Hi there. Remember me? If not, it’s not your fault. It’s my job to find creative ways to stay relevant and top-of-mind so that, when you come across an appropriate opportunity for business development expertise, you don't forget about me.
The same goes for you. Unless your offering is so unique that it leaves a years-long impression in the minds of the people you meet, you need to make a regular effort to stay on their radars. Given that we all have too many contacts to manage on an individual basis, a one-to-many approach is the only way to ensure that our vast network doesn’t forget about us. Here are five ways to be more memorable:
- Relevant Thought Leadership: Use social and traditional media channels to distribute original articles, podcasts, and videos that your network would find helpful. If you don’t have time to create original content, comment on someone else’s and post it to your network.
- Email Blasts: Yes, the client alerts, e-newsletters, and blogs you send often land in people’s SPAM folders, but the recipients who are truly interested in what you have to say will whitelist you.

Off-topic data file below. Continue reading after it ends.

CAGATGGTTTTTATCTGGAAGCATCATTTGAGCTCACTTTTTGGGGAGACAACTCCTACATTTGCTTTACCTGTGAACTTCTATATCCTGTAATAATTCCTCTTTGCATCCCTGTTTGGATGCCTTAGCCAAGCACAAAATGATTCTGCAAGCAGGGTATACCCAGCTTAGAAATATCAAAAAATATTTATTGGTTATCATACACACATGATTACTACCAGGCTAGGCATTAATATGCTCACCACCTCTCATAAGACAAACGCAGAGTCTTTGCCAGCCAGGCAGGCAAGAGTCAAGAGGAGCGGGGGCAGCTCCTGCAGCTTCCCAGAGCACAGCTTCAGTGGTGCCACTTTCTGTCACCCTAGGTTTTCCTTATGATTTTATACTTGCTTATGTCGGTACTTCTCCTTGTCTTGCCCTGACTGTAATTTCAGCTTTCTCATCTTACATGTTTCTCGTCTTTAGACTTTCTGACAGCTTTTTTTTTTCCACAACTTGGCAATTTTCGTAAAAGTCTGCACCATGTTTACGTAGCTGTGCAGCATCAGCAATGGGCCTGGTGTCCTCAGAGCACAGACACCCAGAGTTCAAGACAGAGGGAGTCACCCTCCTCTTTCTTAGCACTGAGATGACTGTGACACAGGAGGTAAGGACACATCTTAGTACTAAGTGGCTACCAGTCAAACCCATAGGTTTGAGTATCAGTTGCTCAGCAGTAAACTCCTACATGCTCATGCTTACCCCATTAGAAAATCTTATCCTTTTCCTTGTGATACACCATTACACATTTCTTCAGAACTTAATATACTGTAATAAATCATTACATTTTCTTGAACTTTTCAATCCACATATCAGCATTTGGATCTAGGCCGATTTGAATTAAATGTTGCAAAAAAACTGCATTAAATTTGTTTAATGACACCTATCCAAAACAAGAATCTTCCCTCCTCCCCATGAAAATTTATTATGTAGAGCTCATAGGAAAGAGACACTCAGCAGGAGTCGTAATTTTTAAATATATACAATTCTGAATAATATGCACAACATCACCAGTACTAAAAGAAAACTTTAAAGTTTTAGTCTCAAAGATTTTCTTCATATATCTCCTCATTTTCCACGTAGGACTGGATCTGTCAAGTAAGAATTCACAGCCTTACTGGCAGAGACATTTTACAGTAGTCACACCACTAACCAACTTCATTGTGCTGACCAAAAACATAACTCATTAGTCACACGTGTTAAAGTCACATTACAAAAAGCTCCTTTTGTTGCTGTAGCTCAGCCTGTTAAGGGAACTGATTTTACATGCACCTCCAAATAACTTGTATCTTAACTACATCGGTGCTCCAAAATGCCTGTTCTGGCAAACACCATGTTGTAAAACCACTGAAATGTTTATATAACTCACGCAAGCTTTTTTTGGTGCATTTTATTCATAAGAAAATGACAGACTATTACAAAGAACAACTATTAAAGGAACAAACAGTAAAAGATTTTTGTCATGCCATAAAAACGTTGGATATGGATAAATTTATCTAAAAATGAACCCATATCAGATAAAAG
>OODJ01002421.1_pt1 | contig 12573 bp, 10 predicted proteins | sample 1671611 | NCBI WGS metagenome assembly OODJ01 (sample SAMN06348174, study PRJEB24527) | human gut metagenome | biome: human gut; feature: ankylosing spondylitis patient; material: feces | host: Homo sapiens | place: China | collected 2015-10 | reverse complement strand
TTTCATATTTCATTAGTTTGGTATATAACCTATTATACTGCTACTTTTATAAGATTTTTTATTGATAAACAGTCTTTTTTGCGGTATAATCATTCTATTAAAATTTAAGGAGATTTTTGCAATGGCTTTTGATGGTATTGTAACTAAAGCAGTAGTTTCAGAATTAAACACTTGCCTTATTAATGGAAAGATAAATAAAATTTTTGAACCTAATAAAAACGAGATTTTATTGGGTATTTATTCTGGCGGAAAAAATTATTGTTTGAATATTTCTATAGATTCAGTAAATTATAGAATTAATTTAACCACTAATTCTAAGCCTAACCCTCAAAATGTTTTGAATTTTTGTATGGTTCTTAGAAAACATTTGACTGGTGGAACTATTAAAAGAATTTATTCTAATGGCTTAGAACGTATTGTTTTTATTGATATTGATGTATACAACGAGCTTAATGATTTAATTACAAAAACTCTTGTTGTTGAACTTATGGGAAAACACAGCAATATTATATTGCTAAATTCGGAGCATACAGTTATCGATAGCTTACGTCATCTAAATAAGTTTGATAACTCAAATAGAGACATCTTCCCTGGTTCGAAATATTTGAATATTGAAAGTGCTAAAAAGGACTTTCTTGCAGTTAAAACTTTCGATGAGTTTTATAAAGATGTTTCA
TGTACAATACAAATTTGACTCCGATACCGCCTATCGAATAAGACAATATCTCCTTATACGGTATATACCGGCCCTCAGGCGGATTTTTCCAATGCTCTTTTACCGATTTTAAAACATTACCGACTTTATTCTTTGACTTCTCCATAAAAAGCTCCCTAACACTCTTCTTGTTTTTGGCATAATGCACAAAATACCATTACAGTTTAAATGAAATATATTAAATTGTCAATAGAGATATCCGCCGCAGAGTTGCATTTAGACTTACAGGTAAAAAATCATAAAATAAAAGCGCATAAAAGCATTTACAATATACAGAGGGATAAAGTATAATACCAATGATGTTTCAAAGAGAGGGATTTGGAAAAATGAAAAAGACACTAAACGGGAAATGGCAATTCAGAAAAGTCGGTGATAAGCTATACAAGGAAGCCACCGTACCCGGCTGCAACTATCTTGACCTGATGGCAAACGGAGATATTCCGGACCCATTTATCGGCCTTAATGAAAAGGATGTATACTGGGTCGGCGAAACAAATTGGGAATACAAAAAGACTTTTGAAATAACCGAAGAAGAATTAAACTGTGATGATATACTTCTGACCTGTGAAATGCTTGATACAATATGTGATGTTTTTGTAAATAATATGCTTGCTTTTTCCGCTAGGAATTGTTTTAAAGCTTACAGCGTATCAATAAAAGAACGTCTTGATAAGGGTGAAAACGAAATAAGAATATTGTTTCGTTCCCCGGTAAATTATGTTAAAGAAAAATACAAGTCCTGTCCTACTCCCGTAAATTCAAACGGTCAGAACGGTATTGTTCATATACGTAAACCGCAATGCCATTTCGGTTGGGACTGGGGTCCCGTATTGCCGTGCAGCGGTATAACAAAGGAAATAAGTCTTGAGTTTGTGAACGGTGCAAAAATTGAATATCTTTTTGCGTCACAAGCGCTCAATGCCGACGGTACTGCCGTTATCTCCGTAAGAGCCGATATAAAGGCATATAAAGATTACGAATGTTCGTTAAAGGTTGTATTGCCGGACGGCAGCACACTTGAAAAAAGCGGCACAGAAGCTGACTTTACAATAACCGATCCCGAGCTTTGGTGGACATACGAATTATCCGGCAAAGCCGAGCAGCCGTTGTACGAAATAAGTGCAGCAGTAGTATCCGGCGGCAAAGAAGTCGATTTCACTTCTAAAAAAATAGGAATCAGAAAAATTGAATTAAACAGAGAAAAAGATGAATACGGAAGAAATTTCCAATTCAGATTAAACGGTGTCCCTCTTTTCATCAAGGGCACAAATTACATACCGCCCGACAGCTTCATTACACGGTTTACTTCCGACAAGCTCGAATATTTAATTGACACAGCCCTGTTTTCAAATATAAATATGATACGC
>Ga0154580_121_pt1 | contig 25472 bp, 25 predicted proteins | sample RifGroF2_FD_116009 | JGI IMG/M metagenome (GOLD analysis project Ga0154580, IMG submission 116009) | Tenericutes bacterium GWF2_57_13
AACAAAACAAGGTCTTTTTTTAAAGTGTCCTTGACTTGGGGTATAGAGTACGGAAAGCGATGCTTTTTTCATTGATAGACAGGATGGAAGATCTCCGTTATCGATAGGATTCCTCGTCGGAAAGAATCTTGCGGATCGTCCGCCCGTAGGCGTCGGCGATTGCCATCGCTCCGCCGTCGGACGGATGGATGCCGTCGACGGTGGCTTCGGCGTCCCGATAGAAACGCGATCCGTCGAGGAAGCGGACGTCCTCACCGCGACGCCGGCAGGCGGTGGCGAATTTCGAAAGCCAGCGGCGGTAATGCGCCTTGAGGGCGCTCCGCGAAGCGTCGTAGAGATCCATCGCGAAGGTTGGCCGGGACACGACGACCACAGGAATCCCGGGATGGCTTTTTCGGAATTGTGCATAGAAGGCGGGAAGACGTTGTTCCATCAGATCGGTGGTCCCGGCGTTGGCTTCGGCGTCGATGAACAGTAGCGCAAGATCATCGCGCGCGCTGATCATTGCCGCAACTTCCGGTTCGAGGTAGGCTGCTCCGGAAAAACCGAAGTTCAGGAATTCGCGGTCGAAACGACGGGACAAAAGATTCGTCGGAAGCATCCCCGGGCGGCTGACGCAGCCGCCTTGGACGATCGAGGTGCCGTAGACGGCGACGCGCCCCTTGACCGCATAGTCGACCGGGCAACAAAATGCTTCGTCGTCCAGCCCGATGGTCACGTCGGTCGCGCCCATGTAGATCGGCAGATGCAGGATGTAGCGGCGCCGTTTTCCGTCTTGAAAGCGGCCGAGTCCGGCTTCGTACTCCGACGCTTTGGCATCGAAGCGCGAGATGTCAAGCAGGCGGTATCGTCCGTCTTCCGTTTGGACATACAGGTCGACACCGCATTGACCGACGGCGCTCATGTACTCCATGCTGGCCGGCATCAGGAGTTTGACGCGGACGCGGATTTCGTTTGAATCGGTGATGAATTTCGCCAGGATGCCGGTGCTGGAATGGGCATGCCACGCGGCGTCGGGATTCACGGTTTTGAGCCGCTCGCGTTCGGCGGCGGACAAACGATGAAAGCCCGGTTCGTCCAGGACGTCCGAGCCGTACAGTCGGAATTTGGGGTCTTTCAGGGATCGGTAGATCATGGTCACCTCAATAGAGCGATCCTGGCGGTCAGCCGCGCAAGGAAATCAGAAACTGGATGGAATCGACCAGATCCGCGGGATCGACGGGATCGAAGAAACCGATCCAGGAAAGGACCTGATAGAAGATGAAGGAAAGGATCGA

- Invitations to Interesting Events: Never mind that most of your contacts will not attend. They will appreciate the fact that you thought to include them.
- Surveys: Provide an opportunity for your contacts to weigh in on a relevant industry issue or to provide feedback on your services. Show them that you value their opinion and invite their input.
- Gifts: If you want to be forgettable, send generic, traditional gifts and cards around the holiday season. If you want to stand out and be memorable, send your clients a card on Valentine’s Day letting them know how much you love working with them, or a customized gift on their birthdays, or ask their assistants what they would like to receive, and send a wave of client appreciation gifts.
If you aren’t currently implementing at least two of these strategies, you are relying too heavily on the assumption that, just because your contacts know you, they will remember to hire or refer you. Keep in mind that your competitors are engaged in most, if not all of these five techniques. Make the effort to be more memorable than they are so that, when the need for your expertise arises, you are the one providing it.
Authored by David Ackert